Horse camping at the Newberry Volcanic Monument is truly a unique experience. The variation of scenery, terrain, and access to amenities is unmatched compared almost any other location in Central Oregon. Yet, almost every summer we head to Chief Paulina Horse Camp, the only horse camp within the caldera, and there is almost no one else using the camp. We often visit on holiday weekends because it’s a first come, first serve camp (fee $14-18). When all other camps are likely full we have never failed to get a nice spot at Chief Paulina Horse Camp. In fact, many times we’ve had the whole place to ourselves. Although solitude can be nice for us, I get concerned when I see such a great camp woefully under utilized. If we don’t use it we just might lose it. So, set aside a little time this summer to visit this wonderful camp and experience this incredible national monument that’s right in our back yard.
Things to keep in mind
Many of the spots in the campground are best suited to smaller trailers and RVs. There are only a couple of camping sites suited to 30+ foot rigs. The spaces closer to the entrance are more suited to larger vehicles and trailers.
It’s a great place to go during hunting season as hunting is prohibited inside the crater.
There is no drinking water, only stock water is available in the camp ground.
Cell phone service is spotty at best so don’t plan on calling people or getting internet once you get there.
What are the trails like?
There is a good variation of trails that range from very easy to very difficult. The trails that stay lower in the basin tend to be wide and flat with good footing. As you gain elevation the trails can get more difficult, with switch backs and steeper terrain. Look at your trail map carefully and pay attention to the elevation lines when you’re choosing your route.
The Peter Skeene Ogden Trail is probably the most well-know trail and it is beautiful. You ride along the falls most of the way. Keep in mind it is a well known trail with easy access for hikers and bikers at both ends. On a holiday weekend be prepared to pass families, dogs and bikes perty much non-stop. It’s an out and back - not a loop - so you may pass people going both directions. It’s also narrow in places and getting off-trail too far, or having to turn around, can be a challenge. I would suggest conquering this particular trail off season or mid-week during busy summer months.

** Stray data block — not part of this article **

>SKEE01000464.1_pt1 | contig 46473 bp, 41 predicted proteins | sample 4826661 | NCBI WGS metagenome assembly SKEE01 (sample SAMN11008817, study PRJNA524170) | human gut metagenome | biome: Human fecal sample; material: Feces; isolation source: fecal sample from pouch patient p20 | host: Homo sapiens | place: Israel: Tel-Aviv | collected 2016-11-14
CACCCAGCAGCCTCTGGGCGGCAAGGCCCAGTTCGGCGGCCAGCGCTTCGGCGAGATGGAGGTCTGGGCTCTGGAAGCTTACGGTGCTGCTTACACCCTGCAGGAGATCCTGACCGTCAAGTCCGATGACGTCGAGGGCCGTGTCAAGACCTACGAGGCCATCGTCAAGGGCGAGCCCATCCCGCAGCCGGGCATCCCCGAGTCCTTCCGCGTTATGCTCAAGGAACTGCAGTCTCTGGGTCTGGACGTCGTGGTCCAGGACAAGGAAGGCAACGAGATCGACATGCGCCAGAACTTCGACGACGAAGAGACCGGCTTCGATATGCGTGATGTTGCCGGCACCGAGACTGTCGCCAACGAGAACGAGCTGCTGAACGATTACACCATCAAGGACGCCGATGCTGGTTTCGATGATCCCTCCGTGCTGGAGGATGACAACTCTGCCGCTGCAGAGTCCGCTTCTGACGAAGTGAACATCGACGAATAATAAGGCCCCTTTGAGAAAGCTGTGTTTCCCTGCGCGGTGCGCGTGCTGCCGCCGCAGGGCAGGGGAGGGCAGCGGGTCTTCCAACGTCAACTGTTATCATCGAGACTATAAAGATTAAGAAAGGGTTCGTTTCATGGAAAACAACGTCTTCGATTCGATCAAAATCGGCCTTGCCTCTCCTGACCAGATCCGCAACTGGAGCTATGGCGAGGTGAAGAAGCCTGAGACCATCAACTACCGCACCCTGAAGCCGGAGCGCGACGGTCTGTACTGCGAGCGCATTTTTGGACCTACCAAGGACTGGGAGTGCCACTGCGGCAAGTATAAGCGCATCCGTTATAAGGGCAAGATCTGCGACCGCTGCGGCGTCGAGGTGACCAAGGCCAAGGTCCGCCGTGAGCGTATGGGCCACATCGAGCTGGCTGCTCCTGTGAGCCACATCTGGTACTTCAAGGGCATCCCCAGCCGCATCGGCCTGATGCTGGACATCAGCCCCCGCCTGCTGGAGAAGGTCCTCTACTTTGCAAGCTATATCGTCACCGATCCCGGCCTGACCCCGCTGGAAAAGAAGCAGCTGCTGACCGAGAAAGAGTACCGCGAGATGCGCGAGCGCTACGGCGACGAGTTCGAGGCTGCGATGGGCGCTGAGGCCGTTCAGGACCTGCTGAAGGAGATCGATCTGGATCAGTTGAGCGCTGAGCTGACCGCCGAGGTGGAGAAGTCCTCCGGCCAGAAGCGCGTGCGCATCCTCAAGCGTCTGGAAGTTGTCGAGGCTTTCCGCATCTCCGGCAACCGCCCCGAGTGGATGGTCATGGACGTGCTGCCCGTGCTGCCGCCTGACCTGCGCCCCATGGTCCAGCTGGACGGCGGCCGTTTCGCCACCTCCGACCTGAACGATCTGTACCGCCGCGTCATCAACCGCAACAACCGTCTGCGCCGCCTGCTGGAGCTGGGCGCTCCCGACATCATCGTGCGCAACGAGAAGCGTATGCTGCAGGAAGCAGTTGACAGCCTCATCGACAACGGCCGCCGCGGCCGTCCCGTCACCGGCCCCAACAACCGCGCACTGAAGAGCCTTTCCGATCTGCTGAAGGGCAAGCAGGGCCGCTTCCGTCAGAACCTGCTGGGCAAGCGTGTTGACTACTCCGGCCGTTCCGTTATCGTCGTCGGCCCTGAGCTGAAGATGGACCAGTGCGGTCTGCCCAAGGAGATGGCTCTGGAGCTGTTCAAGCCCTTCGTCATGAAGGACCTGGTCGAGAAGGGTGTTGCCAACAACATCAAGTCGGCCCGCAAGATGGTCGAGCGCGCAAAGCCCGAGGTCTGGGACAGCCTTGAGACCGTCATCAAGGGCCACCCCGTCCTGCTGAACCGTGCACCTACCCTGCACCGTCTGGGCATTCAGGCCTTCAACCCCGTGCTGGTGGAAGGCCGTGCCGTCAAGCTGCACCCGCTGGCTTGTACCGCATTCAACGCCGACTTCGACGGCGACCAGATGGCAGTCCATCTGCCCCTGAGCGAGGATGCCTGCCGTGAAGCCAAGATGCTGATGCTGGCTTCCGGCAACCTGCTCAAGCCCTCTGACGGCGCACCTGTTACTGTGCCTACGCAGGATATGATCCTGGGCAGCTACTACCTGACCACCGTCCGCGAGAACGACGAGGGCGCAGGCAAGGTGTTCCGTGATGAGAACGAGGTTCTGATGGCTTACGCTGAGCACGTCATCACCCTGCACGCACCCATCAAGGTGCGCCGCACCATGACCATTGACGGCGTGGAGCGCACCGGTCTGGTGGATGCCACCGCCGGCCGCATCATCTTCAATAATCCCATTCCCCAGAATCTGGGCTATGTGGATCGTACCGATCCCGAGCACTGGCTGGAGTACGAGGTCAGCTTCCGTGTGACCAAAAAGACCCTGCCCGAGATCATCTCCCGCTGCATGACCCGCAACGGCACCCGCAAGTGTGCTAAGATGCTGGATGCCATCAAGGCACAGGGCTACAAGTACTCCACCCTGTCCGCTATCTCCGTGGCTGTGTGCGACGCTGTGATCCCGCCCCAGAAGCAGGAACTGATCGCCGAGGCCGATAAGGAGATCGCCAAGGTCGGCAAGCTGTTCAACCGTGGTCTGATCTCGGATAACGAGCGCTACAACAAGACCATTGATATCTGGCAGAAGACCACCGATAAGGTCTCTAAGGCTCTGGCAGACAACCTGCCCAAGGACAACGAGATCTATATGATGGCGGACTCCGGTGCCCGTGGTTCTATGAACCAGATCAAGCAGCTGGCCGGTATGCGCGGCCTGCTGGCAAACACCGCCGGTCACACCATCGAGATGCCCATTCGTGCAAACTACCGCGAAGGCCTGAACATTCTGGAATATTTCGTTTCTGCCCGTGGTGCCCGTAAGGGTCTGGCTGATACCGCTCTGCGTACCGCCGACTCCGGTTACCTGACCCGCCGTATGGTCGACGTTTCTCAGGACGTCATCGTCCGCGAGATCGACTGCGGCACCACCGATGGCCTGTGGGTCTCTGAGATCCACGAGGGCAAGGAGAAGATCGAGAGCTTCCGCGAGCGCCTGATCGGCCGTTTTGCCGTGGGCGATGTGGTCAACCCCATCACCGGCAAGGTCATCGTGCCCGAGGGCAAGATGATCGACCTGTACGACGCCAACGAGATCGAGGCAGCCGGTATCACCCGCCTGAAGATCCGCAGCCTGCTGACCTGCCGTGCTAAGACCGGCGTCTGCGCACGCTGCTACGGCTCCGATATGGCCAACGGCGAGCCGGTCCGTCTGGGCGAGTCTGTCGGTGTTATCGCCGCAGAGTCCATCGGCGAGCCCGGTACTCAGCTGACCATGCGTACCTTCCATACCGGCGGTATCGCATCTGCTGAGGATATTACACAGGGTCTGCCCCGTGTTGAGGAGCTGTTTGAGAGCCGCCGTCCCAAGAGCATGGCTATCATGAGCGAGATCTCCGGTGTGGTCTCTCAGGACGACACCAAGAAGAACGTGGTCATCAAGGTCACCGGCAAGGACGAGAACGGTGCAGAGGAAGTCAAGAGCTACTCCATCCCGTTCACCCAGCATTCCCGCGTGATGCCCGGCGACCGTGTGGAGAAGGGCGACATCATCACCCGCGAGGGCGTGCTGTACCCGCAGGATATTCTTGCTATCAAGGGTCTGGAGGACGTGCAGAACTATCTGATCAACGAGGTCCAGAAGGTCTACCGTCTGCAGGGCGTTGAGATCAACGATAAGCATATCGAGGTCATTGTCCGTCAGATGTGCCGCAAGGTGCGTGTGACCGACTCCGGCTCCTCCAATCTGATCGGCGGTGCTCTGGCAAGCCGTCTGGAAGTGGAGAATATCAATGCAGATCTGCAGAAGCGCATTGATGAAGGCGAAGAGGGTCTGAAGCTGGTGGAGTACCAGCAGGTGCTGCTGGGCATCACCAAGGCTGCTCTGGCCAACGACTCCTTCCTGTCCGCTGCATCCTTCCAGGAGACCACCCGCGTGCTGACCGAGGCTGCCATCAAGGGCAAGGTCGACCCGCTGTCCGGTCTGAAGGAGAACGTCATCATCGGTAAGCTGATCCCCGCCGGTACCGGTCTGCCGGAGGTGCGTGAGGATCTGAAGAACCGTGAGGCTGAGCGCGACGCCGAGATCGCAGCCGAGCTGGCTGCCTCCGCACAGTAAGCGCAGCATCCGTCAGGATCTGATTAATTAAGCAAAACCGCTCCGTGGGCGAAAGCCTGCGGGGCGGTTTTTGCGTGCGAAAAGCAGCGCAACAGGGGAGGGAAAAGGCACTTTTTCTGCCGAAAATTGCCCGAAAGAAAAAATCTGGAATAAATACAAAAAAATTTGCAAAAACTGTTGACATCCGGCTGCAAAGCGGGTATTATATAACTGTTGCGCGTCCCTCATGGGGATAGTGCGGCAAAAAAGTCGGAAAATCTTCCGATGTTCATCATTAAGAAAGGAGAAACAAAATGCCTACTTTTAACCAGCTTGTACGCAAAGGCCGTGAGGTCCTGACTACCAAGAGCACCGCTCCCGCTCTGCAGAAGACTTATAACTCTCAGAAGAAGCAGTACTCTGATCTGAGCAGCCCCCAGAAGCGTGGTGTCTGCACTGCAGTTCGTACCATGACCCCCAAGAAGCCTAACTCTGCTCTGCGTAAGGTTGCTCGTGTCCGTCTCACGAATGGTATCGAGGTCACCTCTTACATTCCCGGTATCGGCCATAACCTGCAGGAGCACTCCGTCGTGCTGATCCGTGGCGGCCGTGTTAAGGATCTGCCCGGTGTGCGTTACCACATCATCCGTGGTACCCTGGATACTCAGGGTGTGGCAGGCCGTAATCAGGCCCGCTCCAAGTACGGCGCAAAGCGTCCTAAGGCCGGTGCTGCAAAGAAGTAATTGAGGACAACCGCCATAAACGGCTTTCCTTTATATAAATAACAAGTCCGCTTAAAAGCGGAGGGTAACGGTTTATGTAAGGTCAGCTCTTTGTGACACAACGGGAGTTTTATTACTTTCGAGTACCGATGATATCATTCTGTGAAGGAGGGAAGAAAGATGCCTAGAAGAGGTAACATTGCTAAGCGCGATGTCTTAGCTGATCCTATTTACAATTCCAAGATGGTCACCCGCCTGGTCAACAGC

What to do when you’re not riding?
Eastlake and Paulina lake are both in the crater and renowned for their unique fishing opportunities. Both lakes were formed by ancient volcanic activity in the caldera. Deep, cool waters support a variety of fish habitat that has anglers traveling from all over to give it a go. Boat rentals are available at both Paulina Lake and East Lake.
Hike the Big Obsidian Flow
The obsidian is dangerous for horses so the only trail that gets near it skirts the east flank. You can see it from horseback but not like you can see it on foot. Let the horses rest back at the corrals and hike the obsidian flow to get a closer look at this amazing geological formation.
The hot springs
The hot springs at East Lake are a really unique experience. It’s a short hike along the southeast edge of the lake from the boat launch. There are no signs marking the way so you may have to ask for directions at the nearby store. When you get there you’ll find a rocky beach with hand dug primitive pools filled with bubbling hot water. If they are a little too shallow or not warm enough feel-free to dig them out deeper with a board or your hands or take a camp shovel with you. If they get a little too warm open up a pathway for the lake water to flow in. It’s a fun excursion for everyone and good on the muscles after a long day in the saddle.